Evolution of China's flowering plants shows East-West divide between old, new lineages

Updated 2018-02-01 13:48:00 Xinhua

There is a distinct regional pattern in China's 30,000 flowering plant species: Eastern China is a floral "museum" with a rich array of ancient lineages and distant relatives, while the western provinces are a "cradle" for newer and more closely related species.

In a study published Wednesday in the online edition of Nature, researchers from the Chinese Academy of Sciences, Hope College, the Florida Museum of Natural History, and the University of Michigan (UM) highlight the need for more conservation efforts in densely populated eastern China, home to many threatened plant species.

In the study, researchers produced the first dated phylogeny, a family tree of organisms showing when new species appeared, for all of China's flowering plant species, or angiosperms, and mapped their distributions using 1.4 million museum records.

The researchers found that about 66 percent of angiosperm genera in China did not originate until the early Miocene, about 23 million years ago. Mean species divergence times when species first appeared fell between 22-25 million years ago in the East and 15-19 million years ago in the West.

Over the past 30 million years, herbaceous plants, those without a woody stem, diversified much more quickly than woody genera such as shrubs, trees and vines.

China is home to about 10 percent of the world's flowering plant species, outstripping the number of angiosperm species in the U.S. by more than 3.5-fold. Its varied geography and climate contribute to its wealth of biodiversity.

Unlike North America and Europe, China did not undergo the dramatic ecological turnover driven by glaciation in the ice age from about 2.58 million to 11,700 years ago, thus allowing ancient plant lineages to persist in the East and newer lineages to be folded into ever-diversifying plant communities.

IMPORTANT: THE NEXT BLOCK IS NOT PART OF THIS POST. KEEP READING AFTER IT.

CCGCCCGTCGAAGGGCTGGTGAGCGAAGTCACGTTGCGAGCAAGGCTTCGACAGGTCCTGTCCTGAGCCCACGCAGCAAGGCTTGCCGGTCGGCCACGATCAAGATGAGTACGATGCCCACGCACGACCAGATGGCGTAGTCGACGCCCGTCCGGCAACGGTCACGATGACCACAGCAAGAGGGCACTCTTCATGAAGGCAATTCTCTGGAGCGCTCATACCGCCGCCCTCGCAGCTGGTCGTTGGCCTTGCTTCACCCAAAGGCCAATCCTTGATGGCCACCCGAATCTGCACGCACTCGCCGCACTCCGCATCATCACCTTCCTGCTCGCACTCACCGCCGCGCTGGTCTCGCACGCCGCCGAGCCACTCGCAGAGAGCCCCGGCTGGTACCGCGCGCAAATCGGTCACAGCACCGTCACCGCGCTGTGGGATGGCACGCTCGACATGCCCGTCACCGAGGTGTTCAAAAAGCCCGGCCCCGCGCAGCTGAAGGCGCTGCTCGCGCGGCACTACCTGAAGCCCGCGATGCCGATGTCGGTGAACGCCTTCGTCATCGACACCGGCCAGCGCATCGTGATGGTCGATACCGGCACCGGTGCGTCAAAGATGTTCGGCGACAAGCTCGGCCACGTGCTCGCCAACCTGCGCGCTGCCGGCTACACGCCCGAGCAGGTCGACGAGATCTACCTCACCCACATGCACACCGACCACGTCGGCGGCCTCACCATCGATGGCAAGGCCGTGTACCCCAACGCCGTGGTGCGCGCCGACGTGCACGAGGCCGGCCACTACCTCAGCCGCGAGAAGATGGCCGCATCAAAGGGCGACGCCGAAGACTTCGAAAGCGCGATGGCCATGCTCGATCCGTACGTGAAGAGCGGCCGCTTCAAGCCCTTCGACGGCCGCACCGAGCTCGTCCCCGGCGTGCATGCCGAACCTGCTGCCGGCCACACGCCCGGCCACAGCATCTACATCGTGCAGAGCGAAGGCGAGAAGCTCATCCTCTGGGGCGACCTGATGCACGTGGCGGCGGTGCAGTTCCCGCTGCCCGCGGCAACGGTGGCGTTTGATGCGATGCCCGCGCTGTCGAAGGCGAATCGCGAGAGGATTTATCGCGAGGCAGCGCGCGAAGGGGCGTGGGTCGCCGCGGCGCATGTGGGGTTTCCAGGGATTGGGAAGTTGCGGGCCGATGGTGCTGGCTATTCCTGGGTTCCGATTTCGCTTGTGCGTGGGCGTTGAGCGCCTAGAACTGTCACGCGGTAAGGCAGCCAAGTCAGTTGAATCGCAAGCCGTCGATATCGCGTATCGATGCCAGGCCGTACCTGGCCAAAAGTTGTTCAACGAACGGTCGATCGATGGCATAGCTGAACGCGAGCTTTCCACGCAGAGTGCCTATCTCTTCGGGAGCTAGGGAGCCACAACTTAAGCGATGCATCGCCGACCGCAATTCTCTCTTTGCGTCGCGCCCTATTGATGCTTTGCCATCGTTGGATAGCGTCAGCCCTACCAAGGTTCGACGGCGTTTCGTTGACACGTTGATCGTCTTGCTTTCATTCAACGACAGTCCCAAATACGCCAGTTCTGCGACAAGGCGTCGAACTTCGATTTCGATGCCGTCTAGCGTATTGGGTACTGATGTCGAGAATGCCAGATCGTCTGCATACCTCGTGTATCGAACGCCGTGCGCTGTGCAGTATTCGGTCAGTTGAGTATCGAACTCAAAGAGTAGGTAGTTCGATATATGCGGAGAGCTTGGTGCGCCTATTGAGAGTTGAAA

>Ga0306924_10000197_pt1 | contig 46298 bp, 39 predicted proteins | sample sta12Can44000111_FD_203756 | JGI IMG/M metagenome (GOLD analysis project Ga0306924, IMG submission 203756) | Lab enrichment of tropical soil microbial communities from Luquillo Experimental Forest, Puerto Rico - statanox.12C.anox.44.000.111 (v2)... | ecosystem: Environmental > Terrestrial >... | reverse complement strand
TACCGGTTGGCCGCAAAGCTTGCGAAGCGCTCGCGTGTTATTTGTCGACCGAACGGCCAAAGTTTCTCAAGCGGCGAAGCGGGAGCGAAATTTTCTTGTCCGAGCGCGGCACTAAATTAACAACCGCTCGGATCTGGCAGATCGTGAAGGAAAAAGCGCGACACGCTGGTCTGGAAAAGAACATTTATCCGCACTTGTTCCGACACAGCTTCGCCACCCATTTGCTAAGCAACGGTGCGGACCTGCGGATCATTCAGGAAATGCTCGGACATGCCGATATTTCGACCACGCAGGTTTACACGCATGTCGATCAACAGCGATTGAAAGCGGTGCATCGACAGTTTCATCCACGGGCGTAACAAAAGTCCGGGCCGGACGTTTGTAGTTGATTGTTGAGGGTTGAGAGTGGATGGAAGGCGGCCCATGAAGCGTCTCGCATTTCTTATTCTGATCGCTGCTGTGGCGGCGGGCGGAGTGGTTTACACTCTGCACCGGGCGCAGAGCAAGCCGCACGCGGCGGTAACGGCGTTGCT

China didn't experience that big type of cataclysmic event, and that allowed it to be more of a museum than other parts of the Northen Hemisphere, said Doug Soltis, professor and curator at the Florida Museum of Natural History.

The uplift of the Qinghai-Tibetan Plateau in the West spurred the region's evolutionary explosion of new species by opening up myriad new habitats and creating a cool, arid western climate. The West became a cradle for newer herbaceous plants while the East remained a museum for older herbaceous plants and both a museum and a cradle for woody plants.

The researchers used species-distribution data to map China's areas of genetic richness, pinpointing several eastern provinces as home to the country's greatest genetic diversity of flowering plants: Guangdong, Guanxi, Guizhou, Hainan and Yunnan. Conservation in the East, however, is carried out on a much smaller, more fragmented scale than in the sparsely populated West.

The researchers pointed to the value of museum collections in enabling this country-scale study of thousands of plant species spanning millions of years of evolution. Each plant specimen, painstakingly collected and preserved in herbaria over the past century and digitized, contributed to an enormous dataset that offered a detailed snapshot of China's diversity of flowering plants.

"It is only the beginning, as we can now apply these methods across the globe and throughout the tree of life," said Stephen Smith, a UM evolutionary biologist and co-author of the study.

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